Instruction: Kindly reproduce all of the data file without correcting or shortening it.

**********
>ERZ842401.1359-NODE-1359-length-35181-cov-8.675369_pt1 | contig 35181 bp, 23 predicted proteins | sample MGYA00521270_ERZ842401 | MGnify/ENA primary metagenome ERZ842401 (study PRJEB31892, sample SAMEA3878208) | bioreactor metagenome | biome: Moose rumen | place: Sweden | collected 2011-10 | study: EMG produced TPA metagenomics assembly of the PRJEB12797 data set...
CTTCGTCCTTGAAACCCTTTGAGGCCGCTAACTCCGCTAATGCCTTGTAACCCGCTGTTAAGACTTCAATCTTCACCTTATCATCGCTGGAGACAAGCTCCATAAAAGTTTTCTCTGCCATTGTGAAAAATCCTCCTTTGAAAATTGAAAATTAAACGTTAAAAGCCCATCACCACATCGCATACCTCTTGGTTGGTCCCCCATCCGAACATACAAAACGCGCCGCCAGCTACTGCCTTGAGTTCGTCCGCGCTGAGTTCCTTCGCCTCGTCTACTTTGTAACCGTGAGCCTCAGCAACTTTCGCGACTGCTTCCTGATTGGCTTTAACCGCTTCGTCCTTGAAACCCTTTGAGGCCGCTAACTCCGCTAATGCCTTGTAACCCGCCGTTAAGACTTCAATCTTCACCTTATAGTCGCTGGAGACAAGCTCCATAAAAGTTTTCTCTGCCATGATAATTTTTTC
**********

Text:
>ERZ842401.1359-NODE-1359-length-35181-cov-8.675369_pt1 | contig 35181 bp, 23 predicted proteins | sample MGYA00521270_ERZ842401 | MGnify/ENA primary metagenome ERZ842401 (study PRJEB31892, sample SAMEA3878208) | bioreactor metagenome | biome: Moose rumen | place: Sweden | collected 2011-10 | study: EMG produced TPA metagenomics assembly of the PRJEB12797 data set...
CTTCGTCCTTGAAACCCTTTGAGGCCGCTAACTCCGCTAATGCCTTGTAACCCGCTGTTAAGACTTCAATCTTCACCTTATCATCGCTGGAGACAAGCTCCATAAAAGTTTTCTCTGCCATTGTGAAAAATCCTCCTTTGAAAATTGAAAATTAAACGTTAAAAGCCCATCACCACATCGCATACCTCTTGGTTGGTCCCCCATCCGAACATACAAAACGCGCCGCCAGCTACTGCCTTGAGTTCGTCCGCGCTGAGTTCCTTCGCCTCGTCTACTTTGTAACCGTGAGCCTCAGCAACTTTCGCGACTGCTTCCTGATTGGCTTTAACCGCTTCGTCCTTGAAACCCTTTGAGGCCGCTAACTCCGCTAATGCCTTGTAACCCGCCGTTAAGACTTCAATCTTCACCTTATAGTCGCTGGAGACAAGCTCCATAAAAGTTTTCTCTGCCATGATAATTTTTTC